NASA’s Osiris-Rex robotic probe has completed its two-year, two-billion-kilometer journey to the skyscraper-sized Bennu asteroid in what could prove to be one of the agency’s most important missions yet.
Exactly one week after NASA landed a spacecraft on Mars, the Osiris-Rex craft’s odometer showed 1.2bn miles (2bn km) travelled. It completed the journey with a 20-second thruster burn to arrive within 12 miles (19km) of the 1,600ft (500-meter) diameter, diamond-shaped space rock. The elated reactions of the staff in mission control were captured on film; the culmination of a decade’s work.
“My heart-rate is three times faster than normal but I’m super-excited. Watching the team celebrate such an amazing milestone brings personal joy to me in so many ways I can’t even explain,” Heather Enos, the Osiris-Rex deputy principal investigator said of the momentous occasion.
Osiris-Rex, which stands for Origins, Spectral Interpretation, Resource Identification, Security-Regolith EXplorer, began its journey in 2016 with a launch from Cape Canaveral in Florida.
The $800 million probe’s mission is monumental in scale and in importance. The NASA team is aiming to determine whether the potentially hazardous asteroid is, in fact, on course to impact the Earth and how we might be able to deflect or destroy it if it is.
“But this is all dependent on the outcome of a very close approach that Bennu has with Earth in September 2135,” Lindley Johnson, a planetary defense officer with Nasa’s Science Mission Directorate said, as cited by the Telegraph.
We’ll just need to wait and see. Rather, our great-great-grandchildren will need to see.
There is reportedly a one-in-2,700 chance of Bennu striking the Earth in 166 years, placing Bennu at number two in NASA’s rankings of 72 potentially hazardous Near-Earth Objects (NEOs).
In addition, scientists are hoping the mission will yield more information about the source of both water and life itself within our own solar system. Lastly, the mission will also provide more insights into the mind-boggling potential for asteroid mining in the future.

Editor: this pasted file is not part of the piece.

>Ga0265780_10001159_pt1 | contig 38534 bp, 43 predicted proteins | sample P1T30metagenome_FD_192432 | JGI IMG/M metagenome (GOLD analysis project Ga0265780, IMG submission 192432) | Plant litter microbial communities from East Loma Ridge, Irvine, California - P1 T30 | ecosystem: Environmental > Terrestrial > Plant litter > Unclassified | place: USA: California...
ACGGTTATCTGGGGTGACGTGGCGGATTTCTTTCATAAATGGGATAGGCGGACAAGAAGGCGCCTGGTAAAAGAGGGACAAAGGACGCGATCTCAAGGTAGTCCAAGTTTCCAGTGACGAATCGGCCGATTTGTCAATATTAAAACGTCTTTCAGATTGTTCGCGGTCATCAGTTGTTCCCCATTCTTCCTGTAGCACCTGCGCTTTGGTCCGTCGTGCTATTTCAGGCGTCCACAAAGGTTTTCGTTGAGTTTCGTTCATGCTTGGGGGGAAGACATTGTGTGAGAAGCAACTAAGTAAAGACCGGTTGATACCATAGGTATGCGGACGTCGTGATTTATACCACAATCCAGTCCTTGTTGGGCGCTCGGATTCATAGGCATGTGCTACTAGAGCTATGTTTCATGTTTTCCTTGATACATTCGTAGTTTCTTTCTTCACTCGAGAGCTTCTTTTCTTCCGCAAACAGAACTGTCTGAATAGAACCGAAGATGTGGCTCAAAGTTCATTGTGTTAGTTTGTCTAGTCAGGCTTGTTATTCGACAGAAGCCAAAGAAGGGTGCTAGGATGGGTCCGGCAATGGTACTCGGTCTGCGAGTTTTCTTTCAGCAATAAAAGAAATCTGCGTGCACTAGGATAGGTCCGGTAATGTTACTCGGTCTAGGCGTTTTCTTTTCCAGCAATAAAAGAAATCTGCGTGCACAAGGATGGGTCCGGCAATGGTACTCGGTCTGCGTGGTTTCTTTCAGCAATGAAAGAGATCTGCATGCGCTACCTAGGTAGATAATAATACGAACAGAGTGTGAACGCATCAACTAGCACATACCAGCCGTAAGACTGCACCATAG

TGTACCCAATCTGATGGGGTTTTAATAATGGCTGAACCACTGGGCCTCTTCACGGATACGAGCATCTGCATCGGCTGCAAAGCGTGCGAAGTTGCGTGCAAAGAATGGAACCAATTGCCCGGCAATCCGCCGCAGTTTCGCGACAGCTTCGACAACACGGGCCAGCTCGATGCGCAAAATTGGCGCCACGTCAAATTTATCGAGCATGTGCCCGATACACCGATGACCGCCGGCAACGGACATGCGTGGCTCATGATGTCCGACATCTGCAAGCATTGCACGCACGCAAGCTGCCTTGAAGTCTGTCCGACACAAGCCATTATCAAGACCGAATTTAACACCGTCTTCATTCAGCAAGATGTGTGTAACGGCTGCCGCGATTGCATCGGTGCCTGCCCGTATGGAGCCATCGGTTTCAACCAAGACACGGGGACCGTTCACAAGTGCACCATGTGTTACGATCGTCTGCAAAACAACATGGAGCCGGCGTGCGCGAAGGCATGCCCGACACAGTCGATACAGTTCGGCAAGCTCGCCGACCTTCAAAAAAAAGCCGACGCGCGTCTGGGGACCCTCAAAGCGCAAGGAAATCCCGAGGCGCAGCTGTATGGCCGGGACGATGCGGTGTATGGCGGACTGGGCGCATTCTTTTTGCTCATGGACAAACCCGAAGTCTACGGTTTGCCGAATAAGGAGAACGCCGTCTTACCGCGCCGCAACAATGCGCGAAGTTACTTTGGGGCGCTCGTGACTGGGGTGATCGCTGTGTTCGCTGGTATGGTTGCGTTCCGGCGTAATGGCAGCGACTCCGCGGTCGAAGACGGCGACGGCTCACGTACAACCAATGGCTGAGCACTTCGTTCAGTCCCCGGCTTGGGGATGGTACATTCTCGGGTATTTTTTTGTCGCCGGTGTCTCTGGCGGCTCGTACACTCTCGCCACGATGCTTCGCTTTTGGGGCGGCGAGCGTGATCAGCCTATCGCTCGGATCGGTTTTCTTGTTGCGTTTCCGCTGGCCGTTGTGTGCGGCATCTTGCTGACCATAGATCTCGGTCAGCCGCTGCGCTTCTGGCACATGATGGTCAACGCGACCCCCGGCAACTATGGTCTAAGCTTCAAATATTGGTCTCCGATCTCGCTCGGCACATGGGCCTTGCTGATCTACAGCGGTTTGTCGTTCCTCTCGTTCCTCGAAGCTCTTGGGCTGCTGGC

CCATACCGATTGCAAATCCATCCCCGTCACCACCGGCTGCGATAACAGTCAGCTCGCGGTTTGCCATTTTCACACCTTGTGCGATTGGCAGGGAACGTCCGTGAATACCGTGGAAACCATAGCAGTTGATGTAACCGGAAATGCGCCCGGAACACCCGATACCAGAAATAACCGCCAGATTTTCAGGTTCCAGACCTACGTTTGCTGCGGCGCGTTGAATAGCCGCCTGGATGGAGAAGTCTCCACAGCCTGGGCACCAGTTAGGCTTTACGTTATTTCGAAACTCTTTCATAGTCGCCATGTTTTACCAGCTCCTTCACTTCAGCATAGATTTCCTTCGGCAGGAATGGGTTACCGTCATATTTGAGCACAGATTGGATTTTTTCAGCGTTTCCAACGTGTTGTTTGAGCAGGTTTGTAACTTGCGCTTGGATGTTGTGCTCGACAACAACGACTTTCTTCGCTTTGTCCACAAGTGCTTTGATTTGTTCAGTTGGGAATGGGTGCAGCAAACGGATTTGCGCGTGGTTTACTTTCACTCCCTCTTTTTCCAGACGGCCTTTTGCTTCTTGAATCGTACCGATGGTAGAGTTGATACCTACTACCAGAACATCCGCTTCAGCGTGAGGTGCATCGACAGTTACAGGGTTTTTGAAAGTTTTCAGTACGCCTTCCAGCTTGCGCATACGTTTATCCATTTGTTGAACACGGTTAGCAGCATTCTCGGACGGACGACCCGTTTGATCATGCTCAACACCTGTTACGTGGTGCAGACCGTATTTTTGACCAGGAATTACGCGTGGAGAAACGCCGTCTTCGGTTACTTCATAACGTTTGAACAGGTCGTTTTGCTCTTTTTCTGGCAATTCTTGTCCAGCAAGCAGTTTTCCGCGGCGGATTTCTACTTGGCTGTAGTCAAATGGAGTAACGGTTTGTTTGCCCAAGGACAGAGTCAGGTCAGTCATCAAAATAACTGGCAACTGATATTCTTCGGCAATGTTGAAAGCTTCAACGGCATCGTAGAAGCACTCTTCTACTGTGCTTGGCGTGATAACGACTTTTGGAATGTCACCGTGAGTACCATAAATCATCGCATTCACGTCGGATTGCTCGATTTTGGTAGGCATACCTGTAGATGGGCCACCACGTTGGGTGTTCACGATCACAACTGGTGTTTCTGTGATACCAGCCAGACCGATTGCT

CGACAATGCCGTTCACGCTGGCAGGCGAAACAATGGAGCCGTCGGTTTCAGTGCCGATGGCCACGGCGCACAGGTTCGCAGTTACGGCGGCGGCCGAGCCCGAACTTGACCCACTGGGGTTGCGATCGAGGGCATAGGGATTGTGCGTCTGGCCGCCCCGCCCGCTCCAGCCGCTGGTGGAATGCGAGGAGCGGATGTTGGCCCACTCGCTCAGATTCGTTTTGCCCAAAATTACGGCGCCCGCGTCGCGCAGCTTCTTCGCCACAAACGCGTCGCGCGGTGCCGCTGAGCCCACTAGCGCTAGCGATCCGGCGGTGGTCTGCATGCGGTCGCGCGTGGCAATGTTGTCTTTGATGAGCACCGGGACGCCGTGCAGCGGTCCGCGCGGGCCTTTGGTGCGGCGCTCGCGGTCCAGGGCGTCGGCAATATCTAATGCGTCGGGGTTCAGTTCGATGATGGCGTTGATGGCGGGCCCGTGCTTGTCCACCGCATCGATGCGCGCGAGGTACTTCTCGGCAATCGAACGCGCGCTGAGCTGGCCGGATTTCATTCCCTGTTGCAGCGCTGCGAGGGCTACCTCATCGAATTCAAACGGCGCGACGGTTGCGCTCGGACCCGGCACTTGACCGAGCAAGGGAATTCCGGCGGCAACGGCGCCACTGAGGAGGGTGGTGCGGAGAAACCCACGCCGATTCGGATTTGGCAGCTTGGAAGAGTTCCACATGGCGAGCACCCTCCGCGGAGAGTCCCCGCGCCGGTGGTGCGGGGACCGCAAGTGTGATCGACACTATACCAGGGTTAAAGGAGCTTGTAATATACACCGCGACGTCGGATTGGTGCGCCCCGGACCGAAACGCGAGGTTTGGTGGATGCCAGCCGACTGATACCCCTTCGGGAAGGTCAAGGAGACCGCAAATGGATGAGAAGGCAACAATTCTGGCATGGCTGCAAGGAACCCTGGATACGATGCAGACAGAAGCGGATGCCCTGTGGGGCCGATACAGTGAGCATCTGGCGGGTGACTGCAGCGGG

The mission marks the first attempt by a US craft to successfully land on an asteroid following Japan’s recent success with the Ryugu asteroid, which is approximately double the size of Bennu.
The Osiris-Rex mission is one of the most ambitious asteroid surveys to date, aiming to bring back between 60 grams (two ounces) and two kilograms of regolith (dust and gravel from the asteroid’s topsoil), the most extraterrestrial material retrieved since the Apollo mission landed on the moon.
To achieve this, the craft will establish a gradually tighter orbit by spiralling down to a distance of roughly six feet for its retrieval mission sometime in July 2020. The probe will extend its three-meter robotic arm to give the asteroid a ‘high five,’ blasting it with pressurized gas to kick up scree which will then be collected in a sterile holding chamber.
This will be made all the more difficult as the heat of the sun will alter the craft’s trajectory slightly, meaning mission control back on earth must keep a close watch to issue course corrections and keep the probe in place before it can establish a stable orbit early in 2019.
Current estimates indicate the space rock could pass between the Earth and the moon in 2135 and potentially even closer some time between 2175 and 2195, though preliminary findings on the composition and trajectory of the space rock are due to be announced Monday at the American Geophysical Union (AGU) meeting in Washington DC.
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